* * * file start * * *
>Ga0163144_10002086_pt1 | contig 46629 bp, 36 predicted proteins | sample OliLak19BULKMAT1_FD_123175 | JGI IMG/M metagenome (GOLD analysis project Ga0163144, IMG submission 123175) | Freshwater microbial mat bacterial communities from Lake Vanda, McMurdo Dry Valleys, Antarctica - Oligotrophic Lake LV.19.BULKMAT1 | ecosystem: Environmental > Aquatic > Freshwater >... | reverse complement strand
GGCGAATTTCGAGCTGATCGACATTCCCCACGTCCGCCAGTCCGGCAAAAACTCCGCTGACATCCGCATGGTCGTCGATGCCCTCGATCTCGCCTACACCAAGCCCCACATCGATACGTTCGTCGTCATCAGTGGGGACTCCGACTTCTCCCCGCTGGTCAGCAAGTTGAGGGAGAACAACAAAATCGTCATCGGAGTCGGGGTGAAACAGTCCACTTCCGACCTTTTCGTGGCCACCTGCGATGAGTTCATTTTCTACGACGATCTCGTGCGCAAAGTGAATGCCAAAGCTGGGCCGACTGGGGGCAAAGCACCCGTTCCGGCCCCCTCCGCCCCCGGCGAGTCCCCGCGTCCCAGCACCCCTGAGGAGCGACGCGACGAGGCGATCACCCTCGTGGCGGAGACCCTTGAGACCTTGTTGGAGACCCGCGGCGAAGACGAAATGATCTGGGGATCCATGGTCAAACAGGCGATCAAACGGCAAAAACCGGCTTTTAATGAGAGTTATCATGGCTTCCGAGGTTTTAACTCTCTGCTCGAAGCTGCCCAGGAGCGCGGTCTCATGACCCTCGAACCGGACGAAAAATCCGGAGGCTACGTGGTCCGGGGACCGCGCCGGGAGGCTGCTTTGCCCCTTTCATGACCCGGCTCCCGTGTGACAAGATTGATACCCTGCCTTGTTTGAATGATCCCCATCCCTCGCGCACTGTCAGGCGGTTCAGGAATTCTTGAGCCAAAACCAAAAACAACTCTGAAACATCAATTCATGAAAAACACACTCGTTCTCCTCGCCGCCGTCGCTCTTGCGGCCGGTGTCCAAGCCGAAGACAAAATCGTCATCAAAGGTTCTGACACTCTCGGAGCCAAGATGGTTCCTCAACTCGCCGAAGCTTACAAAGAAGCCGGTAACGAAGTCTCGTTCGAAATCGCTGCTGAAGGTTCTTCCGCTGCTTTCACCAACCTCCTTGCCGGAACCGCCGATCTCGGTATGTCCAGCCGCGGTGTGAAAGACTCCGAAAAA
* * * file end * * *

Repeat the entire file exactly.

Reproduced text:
>Ga0163144_10002086_pt1 | contig 46629 bp, 36 predicted proteins | sample OliLak19BULKMAT1_FD_123175 | JGI IMG/M metagenome (GOLD analysis project Ga0163144, IMG submission 123175) | Freshwater microbial mat bacterial communities from Lake Vanda, McMurdo Dry Valleys, Antarctica - Oligotrophic Lake LV.19.BULKMAT1 | ecosystem: Environmental > Aquatic > Freshwater >... | reverse complement strand
GGCGAATTTCGAGCTGATCGACATTCCCCACGTCCGCCAGTCCGGCAAAAACTCCGCTGACATCCGCATGGTCGTCGATGCCCTCGATCTCGCCTACACCAAGCCCCACATCGATACGTTCGTCGTCATCAGTGGGGACTCCGACTTCTCCCCGCTGGTCAGCAAGTTGAGGGAGAACAACAAAATCGTCATCGGAGTCGGGGTGAAACAGTCCACTTCCGACCTTTTCGTGGCCACCTGCGATGAGTTCATTTTCTACGACGATCTCGTGCGCAAAGTGAATGCCAAAGCTGGGCCGACTGGGGGCAAAGCACCCGTTCCGGCCCCCTCCGCCCCCGGCGAGTCCCCGCGTCCCAGCACCCCTGAGGAGCGACGCGACGAGGCGATCACCCTCGTGGCGGAGACCCTTGAGACCTTGTTGGAGACCCGCGGCGAAGACGAAATGATCTGGGGATCCATGGTCAAACAGGCGATCAAACGGCAAAAACCGGCTTTTAATGAGAGTTATCATGGCTTCCGAGGTTTTAACTCTCTGCTCGAAGCTGCCCAGGAGCGCGGTCTCATGACCCTCGAACCGGACGAAAAATCCGGAGGCTACGTGGTCCGGGGACCGCGCCGGGAGGCTGCTTTGCCCCTTTCATGACCCGGCTCCCGTGTGACAAGATTGATACCCTGCCTTGTTTGAATGATCCCCATCCCTCGCGCACTGTCAGGCGGTTCAGGAATTCTTGAGCCAAAACCAAAAACAACTCTGAAACATCAATTCATGAAAAACACACTCGTTCTCCTCGCCGCCGTCGCTCTTGCGGCCGGTGTCCAAGCCGAAGACAAAATCGTCATCAAAGGTTCTGACACTCTCGGAGCCAAGATGGTTCCTCAACTCGCCGAAGCTTACAAAGAAGCCGGTAACGAAGTCTCGTTCGAAATCGCTGCTGAAGGTTCTTCCGCTGCTTTCACCAACCTCCTTGCCGGAACCGCCGATCTCGGTATGTCCAGCCGCGGTGTGAAAGACTCCGAAAAA